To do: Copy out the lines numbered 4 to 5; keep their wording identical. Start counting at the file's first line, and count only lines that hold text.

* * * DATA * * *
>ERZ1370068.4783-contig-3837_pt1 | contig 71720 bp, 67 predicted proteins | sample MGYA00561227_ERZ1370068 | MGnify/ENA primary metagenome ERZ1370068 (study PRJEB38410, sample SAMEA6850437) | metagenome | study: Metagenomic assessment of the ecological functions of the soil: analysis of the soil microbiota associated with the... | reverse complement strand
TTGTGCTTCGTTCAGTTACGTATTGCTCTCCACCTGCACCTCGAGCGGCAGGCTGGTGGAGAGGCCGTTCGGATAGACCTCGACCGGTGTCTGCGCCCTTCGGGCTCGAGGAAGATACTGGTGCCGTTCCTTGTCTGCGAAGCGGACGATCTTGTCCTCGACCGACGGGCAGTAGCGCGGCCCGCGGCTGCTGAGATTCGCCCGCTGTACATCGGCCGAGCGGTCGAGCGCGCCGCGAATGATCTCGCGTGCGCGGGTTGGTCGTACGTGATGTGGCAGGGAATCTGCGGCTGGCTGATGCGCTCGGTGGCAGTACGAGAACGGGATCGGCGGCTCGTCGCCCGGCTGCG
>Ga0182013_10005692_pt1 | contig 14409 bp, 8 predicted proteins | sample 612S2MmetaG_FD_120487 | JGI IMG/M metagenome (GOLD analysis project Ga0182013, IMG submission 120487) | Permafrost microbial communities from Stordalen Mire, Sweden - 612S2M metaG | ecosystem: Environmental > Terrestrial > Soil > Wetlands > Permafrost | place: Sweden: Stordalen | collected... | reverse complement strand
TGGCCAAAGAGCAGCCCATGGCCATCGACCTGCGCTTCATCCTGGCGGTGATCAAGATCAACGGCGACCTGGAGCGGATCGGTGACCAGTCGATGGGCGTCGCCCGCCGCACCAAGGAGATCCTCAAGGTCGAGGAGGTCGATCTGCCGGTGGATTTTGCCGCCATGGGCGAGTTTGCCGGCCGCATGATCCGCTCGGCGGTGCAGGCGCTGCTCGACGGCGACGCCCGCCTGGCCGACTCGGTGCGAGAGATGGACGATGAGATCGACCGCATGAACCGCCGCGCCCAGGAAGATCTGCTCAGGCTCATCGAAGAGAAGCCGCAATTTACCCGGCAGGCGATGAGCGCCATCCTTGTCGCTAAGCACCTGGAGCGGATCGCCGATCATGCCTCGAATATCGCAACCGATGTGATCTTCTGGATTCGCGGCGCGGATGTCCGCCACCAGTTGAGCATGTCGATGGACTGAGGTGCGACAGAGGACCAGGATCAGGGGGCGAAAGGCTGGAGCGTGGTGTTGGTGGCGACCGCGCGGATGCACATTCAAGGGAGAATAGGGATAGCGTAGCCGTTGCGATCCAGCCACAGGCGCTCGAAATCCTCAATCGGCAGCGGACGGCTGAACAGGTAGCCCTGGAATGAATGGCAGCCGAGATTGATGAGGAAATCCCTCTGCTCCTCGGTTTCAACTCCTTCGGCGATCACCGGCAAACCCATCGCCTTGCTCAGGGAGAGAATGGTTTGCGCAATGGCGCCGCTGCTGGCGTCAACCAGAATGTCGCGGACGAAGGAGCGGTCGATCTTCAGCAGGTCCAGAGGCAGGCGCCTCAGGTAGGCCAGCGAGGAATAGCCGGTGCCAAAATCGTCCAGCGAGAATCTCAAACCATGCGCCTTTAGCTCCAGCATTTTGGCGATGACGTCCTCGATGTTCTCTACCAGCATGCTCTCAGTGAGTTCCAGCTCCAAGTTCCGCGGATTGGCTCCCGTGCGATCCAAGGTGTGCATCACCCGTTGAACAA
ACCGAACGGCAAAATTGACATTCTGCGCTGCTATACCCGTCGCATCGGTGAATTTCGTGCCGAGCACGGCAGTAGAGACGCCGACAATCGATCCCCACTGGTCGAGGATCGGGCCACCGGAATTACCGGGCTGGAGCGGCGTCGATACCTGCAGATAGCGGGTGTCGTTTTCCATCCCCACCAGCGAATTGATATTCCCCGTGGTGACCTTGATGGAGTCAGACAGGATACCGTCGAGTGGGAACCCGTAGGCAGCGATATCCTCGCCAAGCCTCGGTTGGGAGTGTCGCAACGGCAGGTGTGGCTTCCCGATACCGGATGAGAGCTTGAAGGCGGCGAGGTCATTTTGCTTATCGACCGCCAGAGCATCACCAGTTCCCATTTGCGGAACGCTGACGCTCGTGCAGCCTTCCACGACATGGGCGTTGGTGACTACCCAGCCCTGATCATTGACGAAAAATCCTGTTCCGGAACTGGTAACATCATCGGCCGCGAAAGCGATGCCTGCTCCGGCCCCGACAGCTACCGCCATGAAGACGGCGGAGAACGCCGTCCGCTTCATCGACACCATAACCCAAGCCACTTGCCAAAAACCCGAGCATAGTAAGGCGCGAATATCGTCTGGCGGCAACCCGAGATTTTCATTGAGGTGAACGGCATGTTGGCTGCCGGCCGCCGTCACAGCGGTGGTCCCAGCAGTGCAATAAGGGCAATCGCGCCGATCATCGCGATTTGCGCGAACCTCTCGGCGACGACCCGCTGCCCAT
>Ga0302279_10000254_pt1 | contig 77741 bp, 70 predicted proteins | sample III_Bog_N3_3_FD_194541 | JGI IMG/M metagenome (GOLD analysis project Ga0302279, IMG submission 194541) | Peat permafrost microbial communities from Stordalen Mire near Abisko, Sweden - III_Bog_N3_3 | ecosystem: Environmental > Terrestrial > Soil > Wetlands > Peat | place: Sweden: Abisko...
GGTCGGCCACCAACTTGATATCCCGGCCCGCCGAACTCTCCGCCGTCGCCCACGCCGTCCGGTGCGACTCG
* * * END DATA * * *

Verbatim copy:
TGGCCAAAGAGCAGCCCATGGCCATCGACCTGCGCTTCATCCTGGCGGTGATCAAGATCAACGGCGACCTGGAGCGGATCGGTGACCAGTCGATGGGCGTCGCCCGCCGCACCAAGGAGATCCTCAAGGTCGAGGAGGTCGATCTGCCGGTGGATTTTGCCGCCATGGGCGAGTTTGCCGGCCGCATGATCCGCTCGGCGGTGCAGGCGCTGCTCGACGGCGACGCCCGCCTGGCCGACTCGGTGCGAGAGATGGACGATGAGATCGACCGCATGAACCGCCGCGCCCAGGAAGATCTGCTCAGGCTCATCGAAGAGAAGCCGCAATTTACCCGGCAGGCGATGAGCGCCATCCTTGTCGCTAAGCACCTGGAGCGGATCGCCGATCATGCCTCGAATATCGCAACCGATGTGATCTTCTGGATTCGCGGCGCGGATGTCCGCCACCAGTTGAGCATGTCGATGGACTGAGGTGCGACAGAGGACCAGGATCAGGGGGCGAAAGGCTGGAGCGTGGTGTTGGTGGCGACCGCGCGGATGCACATTCAAGGGAGAATAGGGATAGCGTAGCCGTTGCGATCCAGCCACAGGCGCTCGAAATCCTCAATCGGCAGCGGACGGCTGAACAGGTAGCCCTGGAATGAATGGCAGCCGAGATTGATGAGGAAATCCCTCTGCTCCTCGGTTTCAACTCCTTCGGCGATCACCGGCAAACCCATCGCCTTGCTCAGGGAGAGAATGGTTTGCGCAATGGCGCCGCTGCTGGCGTCAACCAGAATGTCGCGGACGAAGGAGCGGTCGATCTTCAGCAGGTCCAGAGGCAGGCGCCTCAGGTAGGCCAGCGAGGAATAGCCGGTGCCAAAATCGTCCAGCGAGAATCTCAAACCATGCGCCTTTAGCTCCAGCATTTTGGCGATGACGTCCTCGATGTTCTCTACCAGCATGCTCTCAGTGAGTTCCAGCTCCAAGTTCCGCGGATTGGCTCCCGTGCGATCCAAGGTGTGCATCACCCGTTGAACAA
ACCGAACGGCAAAATTGACATTCTGCGCTGCTATACCCGTCGCATCGGTGAATTTCGTGCCGAGCACGGCAGTAGAGACGCCGACAATCGATCCCCACTGGTCGAGGATCGGGCCACCGGAATTACCGGGCTGGAGCGGCGTCGATACCTGCAGATAGCGGGTGTCGTTTTCCATCCCCACCAGCGAATTGATATTCCCCGTGGTGACCTTGATGGAGTCAGACAGGATACCGTCGAGTGGGAACCCGTAGGCAGCGATATCCTCGCCAAGCCTCGGTTGGGAGTGTCGCAACGGCAGGTGTGGCTTCCCGATACCGGATGAGAGCTTGAAGGCGGCGAGGTCATTTTGCTTATCGACCGCCAGAGCATCACCAGTTCCCATTTGCGGAACGCTGACGCTCGTGCAGCCTTCCACGACATGGGCGTTGGTGACTACCCAGCCCTGATCATTGACGAAAAATCCTGTTCCGGAACTGGTAACATCATCGGCCGCGAAAGCGATGCCTGCTCCGGCCCCGACAGCTACCGCCATGAAGACGGCGGAGAACGCCGTCCGCTTCATCGACACCATAACCCAAGCCACTTGCCAAAAACCCGAGCATAGTAAGGCGCGAATATCGTCTGGCGGCAACCCGAGATTTTCATTGAGGTGAACGGCATGTTGGCTGCCGGCCGCCGTCACAGCGGTGGTCCCAGCAGTGCAATAAGGGCAATCGCGCCGATCATCGCGATTTGCGCGAACCTCTCGGCGACGACCCGCTGCCCAT